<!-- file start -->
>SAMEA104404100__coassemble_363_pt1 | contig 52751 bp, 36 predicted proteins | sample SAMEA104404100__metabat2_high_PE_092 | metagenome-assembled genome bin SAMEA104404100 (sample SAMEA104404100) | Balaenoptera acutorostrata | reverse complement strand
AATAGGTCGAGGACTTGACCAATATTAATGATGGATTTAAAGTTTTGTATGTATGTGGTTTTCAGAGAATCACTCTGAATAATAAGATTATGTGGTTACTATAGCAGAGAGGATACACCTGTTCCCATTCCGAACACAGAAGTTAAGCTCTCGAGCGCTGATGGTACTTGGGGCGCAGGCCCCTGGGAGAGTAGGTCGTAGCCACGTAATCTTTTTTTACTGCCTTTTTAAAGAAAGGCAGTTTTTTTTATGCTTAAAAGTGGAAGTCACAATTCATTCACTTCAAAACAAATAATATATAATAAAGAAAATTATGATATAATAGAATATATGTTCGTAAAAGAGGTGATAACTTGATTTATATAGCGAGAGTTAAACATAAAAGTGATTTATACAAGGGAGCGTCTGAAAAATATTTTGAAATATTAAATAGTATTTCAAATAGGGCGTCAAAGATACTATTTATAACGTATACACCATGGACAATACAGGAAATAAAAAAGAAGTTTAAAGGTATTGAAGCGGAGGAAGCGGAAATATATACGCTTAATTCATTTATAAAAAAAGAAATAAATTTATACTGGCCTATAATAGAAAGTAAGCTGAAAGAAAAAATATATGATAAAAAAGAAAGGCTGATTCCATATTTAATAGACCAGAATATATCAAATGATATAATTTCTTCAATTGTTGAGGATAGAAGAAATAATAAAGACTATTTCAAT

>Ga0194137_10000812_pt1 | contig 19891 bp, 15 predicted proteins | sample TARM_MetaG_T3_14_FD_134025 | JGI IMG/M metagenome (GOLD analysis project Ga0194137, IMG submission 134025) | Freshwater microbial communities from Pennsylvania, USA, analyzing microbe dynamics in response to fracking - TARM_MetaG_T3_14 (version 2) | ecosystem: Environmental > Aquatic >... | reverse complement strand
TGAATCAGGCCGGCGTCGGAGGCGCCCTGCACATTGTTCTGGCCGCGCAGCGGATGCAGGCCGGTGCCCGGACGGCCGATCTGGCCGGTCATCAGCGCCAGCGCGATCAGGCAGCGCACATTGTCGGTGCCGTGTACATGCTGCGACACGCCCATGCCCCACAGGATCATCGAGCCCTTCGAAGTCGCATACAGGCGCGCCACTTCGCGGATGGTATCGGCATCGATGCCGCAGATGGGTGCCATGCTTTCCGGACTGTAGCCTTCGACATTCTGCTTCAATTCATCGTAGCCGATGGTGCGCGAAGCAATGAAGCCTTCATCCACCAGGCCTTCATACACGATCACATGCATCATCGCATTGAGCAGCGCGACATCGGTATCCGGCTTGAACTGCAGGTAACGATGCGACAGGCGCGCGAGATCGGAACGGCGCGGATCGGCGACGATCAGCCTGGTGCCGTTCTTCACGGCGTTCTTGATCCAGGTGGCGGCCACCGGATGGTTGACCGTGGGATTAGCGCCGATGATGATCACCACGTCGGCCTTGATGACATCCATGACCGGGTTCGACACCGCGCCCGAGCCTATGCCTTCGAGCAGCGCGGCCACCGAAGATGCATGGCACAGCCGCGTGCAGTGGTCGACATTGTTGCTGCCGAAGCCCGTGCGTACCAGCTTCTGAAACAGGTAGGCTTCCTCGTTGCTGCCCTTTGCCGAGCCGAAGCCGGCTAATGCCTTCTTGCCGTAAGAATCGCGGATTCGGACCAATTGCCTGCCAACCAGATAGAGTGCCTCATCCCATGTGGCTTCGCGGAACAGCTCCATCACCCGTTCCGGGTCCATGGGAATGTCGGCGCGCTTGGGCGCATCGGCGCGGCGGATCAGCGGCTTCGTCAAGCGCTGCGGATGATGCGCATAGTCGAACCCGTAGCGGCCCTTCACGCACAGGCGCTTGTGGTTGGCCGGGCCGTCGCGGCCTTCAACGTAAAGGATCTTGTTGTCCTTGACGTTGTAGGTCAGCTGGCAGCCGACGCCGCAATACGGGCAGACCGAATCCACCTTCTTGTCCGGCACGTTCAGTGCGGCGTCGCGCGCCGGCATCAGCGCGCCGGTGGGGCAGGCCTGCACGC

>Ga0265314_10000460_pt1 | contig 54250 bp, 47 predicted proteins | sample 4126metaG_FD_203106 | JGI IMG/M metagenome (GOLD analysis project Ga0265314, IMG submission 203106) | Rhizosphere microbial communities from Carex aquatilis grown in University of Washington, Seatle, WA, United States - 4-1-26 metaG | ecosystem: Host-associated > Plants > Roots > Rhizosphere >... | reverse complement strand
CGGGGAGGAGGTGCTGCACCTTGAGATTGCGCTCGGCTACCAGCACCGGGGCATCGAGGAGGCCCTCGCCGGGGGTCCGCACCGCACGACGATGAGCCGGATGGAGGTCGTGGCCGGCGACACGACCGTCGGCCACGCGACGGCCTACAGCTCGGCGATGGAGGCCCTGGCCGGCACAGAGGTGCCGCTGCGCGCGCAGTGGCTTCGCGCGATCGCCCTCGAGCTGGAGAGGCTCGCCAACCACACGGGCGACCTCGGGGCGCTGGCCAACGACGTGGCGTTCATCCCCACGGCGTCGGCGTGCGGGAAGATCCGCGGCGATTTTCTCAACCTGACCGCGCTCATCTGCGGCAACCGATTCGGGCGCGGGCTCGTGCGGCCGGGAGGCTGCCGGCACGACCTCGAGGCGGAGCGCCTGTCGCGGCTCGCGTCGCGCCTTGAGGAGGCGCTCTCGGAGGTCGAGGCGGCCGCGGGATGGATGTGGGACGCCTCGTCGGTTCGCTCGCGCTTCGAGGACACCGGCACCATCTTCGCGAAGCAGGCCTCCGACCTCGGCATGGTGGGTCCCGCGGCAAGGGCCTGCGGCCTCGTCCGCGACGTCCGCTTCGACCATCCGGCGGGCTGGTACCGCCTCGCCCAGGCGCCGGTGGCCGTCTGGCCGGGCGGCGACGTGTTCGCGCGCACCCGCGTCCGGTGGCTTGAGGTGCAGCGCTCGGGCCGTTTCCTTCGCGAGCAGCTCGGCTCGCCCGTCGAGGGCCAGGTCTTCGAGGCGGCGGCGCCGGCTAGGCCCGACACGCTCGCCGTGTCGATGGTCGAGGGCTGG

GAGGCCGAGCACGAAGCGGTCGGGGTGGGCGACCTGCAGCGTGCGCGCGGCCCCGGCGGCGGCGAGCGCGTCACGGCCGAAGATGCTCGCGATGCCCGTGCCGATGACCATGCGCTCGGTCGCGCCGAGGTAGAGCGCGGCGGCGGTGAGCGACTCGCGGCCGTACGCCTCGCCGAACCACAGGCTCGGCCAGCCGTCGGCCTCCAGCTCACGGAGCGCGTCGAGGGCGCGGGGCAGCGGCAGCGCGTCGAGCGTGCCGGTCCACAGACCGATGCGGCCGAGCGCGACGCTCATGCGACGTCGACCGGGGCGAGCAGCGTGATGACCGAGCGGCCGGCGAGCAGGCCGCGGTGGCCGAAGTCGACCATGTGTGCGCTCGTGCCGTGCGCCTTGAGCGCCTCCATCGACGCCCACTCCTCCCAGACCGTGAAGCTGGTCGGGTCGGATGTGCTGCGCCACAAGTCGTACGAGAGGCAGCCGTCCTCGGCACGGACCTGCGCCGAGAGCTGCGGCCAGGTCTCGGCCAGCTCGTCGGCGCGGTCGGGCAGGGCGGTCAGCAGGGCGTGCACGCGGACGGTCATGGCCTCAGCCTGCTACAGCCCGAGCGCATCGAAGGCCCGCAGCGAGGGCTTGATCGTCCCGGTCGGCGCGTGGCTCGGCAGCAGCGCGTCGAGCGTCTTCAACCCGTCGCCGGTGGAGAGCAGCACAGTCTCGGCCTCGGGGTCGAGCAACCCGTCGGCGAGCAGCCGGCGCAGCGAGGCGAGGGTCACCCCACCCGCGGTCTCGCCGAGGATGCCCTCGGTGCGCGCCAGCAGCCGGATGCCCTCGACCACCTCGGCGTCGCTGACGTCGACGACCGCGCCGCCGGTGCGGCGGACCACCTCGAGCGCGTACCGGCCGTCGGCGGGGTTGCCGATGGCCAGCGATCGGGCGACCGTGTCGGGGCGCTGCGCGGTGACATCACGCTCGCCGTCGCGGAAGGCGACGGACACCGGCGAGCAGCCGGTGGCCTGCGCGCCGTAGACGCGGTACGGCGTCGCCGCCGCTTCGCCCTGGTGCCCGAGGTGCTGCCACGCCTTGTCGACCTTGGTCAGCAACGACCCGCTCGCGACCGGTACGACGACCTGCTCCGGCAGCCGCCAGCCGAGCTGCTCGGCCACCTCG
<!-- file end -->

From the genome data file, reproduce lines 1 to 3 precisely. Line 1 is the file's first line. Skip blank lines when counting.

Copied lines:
>SAMEA104404100__coassemble_363_pt1 | contig 52751 bp, 36 predicted proteins | sample SAMEA104404100__metabat2_high_PE_092 | metagenome-assembled genome bin SAMEA104404100 (sample SAMEA104404100) | Balaenoptera acutorostrata | reverse complement strand
AATAGGTCGAGGACTTGACCAATATTAATGATGGATTTAAAGTTTTGTATGTATGTGGTTTTCAGAGAATCACTCTGAATAATAAGATTATGTGGTTACTATAGCAGAGAGGATACACCTGTTCCCATTCCGAACACAGAAGTTAAGCTCTCGAGCGCTGATGGTACTTGGGGCGCAGGCCCCTGGGAGAGTAGGTCGTAGCCACGTAATCTTTTTTTACTGCCTTTTTAAAGAAAGGCAGTTTTTTTTATGCTTAAAAGTGGAAGTCACAATTCATTCACTTCAAAACAAATAATATATAATAAAGAAAATTATGATATAATAGAATATATGTTCGTAAAAGAGGTGATAACTTGATTTATATAGCGAGAGTTAAACATAAAAGTGATTTATACAAGGGAGCGTCTGAAAAATATTTTGAAATATTAAATAGTATTTCAAATAGGGCGTCAAAGATACTATTTATAACGTATACACCATGGACAATACAGGAAATAAAAAAGAAGTTTAAAGGTATTGAAGCGGAGGAAGCGGAAATATATACGCTTAATTCATTTATAAAAAAAGAAATAAATTTATACTGGCCTATAATAGAAAGTAAGCTGAAAGAAAAAATATATGATAAAAAAGAAAGGCTGATTCCATATTTAATAGACCAGAATATATCAAATGATATAATTTCTTCAATTGTTGAGGATAGAAGAAATAATAAAGACTATTTCAAT

>Ga0194137_10000812_pt1 | contig 19891 bp, 15 predicted proteins | sample TARM_MetaG_T3_14_FD_134025 | JGI IMG/M metagenome (GOLD analysis project Ga0194137, IMG submission 134025) | Freshwater microbial communities from Pennsylvania, USA, analyzing microbe dynamics in response to fracking - TARM_MetaG_T3_14 (version 2) | ecosystem: Environmental > Aquatic >... | reverse complement strand